There are dozens of other boats chugging leisurely across the jade-green water of Ha Long Bay toward the ancient limestone rock formations, hundreds of craggy towers strong, that became a UNESCO World Heritage site in 1994. I can’t help thinking that the vessel I’m on, christened Cong Nghia, is the choicest of all transportation. The boat is clean, the crew is genial and there’s no bumping into anyone. While the vessel can carry nearly 50 passengers, today there are just two paying customers and our chaperone, Quynh, on board.
We are free to roam around; the cheery blue top deck offers sun, breeze and an ever-changing postcard view. We eventually dock and make our way to a trail that takes us deep inside one of a nearby island’s caves, illuminated throughout with colored spotlights to show off its many nature-made sculptures. “Paradise” is the contemporary (and apt) name of the enormous cave. However, Quynh points out a particularly voluptuous formation near the end of the 35-minute visit that prompted the local fishermen who discovered it 13 years ago to call it “Fairy’s breast.” No male seems to be able to resist having his photo snapped with the Marilyn Monroe of rocks. (Guilty!)
Spelunking gives everyone an appetite. No sooner do we return to Cong Nghia than lunch is served on the window-wrapped main deck in a wide booth, the table draped in a blue cover that almost disappears amid the flurry of dishes. First, a little dip of black pepper, red chilis, salt and kumquat juice appears. Next, some ocean crab, which a cook cracks at the table, and a plate of shrimp, which she deftly peels for us as well. Marvelous on its own, the sweet seafood, culled from the water we’re gliding on, becomes electric after a dunk in the citrusy hot sauce: big flavors from a wisp of a galley.
Vietnamese cooking emphasizes the balance of flavors and textures as well as the principles of yin and yang, or the heating and cooling characteristics of ingredients. The perfume of fresh ginger (considered hot) announces a big bowl of steamed elephant trunk clams (cool), so named for the long white meat inside the shells. Tender squid with crisp bok choy, and finely shredded cabbage glistening with oil and biting with black pepper, keep our chopsticks moving, too. A plate of carved, sliced cucumbers refreshes the palate between bites of the seafood and (there’s more?) herb-scattered butterfish.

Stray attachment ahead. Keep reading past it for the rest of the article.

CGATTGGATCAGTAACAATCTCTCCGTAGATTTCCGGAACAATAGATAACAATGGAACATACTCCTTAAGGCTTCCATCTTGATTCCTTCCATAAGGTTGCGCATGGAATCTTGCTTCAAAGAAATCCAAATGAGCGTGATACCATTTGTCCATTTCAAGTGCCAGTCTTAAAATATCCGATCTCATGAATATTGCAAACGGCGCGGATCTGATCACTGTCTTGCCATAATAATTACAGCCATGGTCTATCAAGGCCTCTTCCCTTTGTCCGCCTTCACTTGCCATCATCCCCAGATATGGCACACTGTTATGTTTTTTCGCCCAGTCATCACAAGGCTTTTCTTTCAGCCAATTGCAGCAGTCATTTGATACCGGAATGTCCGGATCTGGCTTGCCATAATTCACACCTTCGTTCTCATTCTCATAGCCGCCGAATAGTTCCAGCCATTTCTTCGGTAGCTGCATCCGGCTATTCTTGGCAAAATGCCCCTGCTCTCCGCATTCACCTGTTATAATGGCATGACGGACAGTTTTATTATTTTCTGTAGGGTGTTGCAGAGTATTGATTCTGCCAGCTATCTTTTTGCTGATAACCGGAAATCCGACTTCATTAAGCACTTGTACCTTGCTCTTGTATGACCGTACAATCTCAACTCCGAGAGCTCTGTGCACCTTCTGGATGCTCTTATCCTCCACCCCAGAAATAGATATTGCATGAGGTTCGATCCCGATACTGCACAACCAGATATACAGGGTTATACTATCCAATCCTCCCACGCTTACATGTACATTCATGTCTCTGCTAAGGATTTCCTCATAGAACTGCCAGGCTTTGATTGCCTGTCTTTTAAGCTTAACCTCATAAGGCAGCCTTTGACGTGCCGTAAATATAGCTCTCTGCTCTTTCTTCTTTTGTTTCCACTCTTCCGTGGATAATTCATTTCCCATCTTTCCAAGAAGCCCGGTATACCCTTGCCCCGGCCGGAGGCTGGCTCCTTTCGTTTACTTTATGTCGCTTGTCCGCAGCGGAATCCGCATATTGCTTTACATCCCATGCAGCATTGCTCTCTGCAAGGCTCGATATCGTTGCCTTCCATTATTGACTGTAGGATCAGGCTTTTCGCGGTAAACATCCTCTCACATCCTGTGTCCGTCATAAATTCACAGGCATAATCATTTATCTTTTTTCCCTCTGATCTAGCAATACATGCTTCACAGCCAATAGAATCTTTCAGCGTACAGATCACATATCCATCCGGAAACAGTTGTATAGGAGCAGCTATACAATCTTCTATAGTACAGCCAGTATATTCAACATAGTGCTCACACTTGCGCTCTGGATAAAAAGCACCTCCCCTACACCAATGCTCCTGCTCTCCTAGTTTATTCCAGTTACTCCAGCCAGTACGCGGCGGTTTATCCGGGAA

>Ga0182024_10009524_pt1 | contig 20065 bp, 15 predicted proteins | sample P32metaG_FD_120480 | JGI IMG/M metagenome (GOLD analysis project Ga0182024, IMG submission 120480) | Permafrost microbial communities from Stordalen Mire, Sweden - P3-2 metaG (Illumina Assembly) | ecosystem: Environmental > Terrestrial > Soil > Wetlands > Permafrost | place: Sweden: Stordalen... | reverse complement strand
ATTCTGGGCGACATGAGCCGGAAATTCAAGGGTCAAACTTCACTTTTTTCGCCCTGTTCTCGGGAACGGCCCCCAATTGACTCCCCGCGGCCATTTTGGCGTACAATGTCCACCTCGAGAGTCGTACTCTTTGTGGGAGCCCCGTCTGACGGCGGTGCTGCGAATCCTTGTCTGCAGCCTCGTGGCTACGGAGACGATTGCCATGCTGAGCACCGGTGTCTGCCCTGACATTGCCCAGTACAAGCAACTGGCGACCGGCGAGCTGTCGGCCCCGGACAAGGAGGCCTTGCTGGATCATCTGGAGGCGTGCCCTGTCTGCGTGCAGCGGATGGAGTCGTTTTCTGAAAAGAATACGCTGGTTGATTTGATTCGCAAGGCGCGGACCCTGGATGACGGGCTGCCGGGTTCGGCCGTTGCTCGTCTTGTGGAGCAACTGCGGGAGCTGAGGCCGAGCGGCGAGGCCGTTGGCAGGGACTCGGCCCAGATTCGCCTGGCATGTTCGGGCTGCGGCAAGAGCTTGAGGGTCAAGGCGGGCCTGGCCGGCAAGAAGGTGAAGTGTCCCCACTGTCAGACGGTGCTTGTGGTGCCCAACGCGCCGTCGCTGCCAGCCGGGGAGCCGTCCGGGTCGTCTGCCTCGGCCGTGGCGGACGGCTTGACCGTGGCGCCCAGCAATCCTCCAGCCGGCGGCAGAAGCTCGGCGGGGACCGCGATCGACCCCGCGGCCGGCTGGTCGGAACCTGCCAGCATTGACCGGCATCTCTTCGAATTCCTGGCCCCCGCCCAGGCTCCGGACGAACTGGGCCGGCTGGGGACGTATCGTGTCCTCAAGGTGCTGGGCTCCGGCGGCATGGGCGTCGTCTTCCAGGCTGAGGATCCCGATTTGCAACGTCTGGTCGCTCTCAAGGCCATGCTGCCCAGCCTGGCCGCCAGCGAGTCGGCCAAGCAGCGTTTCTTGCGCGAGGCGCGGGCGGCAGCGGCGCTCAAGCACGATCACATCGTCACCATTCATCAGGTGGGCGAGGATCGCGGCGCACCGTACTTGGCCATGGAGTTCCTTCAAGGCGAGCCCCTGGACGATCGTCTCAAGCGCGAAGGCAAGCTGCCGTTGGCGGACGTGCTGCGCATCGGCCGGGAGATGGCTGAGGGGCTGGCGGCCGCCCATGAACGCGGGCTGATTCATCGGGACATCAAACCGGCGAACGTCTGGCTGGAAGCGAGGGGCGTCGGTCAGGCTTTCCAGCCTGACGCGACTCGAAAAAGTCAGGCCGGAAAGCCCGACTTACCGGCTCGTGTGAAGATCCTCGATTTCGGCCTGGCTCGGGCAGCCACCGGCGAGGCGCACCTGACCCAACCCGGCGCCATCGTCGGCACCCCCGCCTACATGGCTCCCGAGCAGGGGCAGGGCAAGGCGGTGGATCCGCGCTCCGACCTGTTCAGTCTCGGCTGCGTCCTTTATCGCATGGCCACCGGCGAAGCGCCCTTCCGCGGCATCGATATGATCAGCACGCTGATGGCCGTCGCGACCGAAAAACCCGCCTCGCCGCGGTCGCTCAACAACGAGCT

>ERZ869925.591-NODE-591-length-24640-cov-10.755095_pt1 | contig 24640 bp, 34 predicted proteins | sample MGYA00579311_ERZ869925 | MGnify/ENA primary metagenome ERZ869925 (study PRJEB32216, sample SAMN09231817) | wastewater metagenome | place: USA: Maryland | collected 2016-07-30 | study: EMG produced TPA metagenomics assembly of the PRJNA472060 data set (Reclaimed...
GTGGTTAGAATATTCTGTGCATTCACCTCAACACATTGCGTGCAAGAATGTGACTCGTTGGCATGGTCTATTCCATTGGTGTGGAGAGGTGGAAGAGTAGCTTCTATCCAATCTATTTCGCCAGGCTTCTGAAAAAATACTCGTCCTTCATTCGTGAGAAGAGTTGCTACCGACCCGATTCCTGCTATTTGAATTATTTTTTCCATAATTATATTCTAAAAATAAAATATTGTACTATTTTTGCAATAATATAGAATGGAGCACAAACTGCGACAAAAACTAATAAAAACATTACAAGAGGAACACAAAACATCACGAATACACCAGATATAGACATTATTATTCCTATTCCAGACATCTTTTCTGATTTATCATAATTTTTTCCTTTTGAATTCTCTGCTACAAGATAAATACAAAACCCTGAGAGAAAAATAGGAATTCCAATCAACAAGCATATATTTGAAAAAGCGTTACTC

Only three hours have passed, but between boarding and disembarking, I feel as if I’ve been to the dawn of time and back, a journey punctuated by the most memorable meal of a year that has been packed with them.
A three-to-four-hour tour of Ha Long Bay on Cong Nghia costs $120 for up to 48 passengers; lunch is an additional $20 per person. To make reservations, email firstname.lastname@example.org.
A don’t-miss restaurant in Hanoi
If you have time for only one meal in Hanoi, make it at Quan An Ngon. There are finer restaurants, and less crowded ones, but none that match the sheer number of dishes (200) or variety found in this aromatic and animated collection of 20 food stalls.
Quan An Ngon pays homage to rural food peddlers whose stands play the role that restaurants fill in the city. Although the dining destination, modeled after the shacks found in the Red River delta, offers seating inside a two-story building, the fun takes place outdoors, where booths staffed by dozens of cooks ring an open-air courtyard packed with row upon row of dark wooden tables. (Grab one; they go fast.)
You get a menu, but better to have your guide, in my case the Mighty Quynh again, show you around the perimeter and point out the selections. Each stall posts a woven bamboo sign announcing its specialty in Vietnamese. But you probably don’t require a translator to tell you that the tiny grilled birds at one stop are sparrows and that the fleshy steamed attraction at another stall is pig’s ear, wrapped in rice paper with lettuce, mint, scallions and noodles.
Talk about one-stop shopping! All of Vietnam — north, south, central — appears to be represented at Quan An Ngon. Smoky grilled pork on a bed of vermicelli noodles with a tuft of fresh herbs makes me sad to be saying goodbye to Vietnam, as do steamed snails enlivened with garlic, fish sauce and lemon leaves. As we put a small dent in the menu, giant fans suspended from the trees help us keep our cool and steer fragrant cooking aromas our way. Before heading to the airport and home, I manage to squeeze in some boozy fermented black rice and yogurt and make a friend of it.
Quan An Ngon, 18 Phan Boi Chau St., Hoan Kiem str, Hanoi. 011-84-4-39428162138.
Tom Sietsema is the food critic for The Washington Post.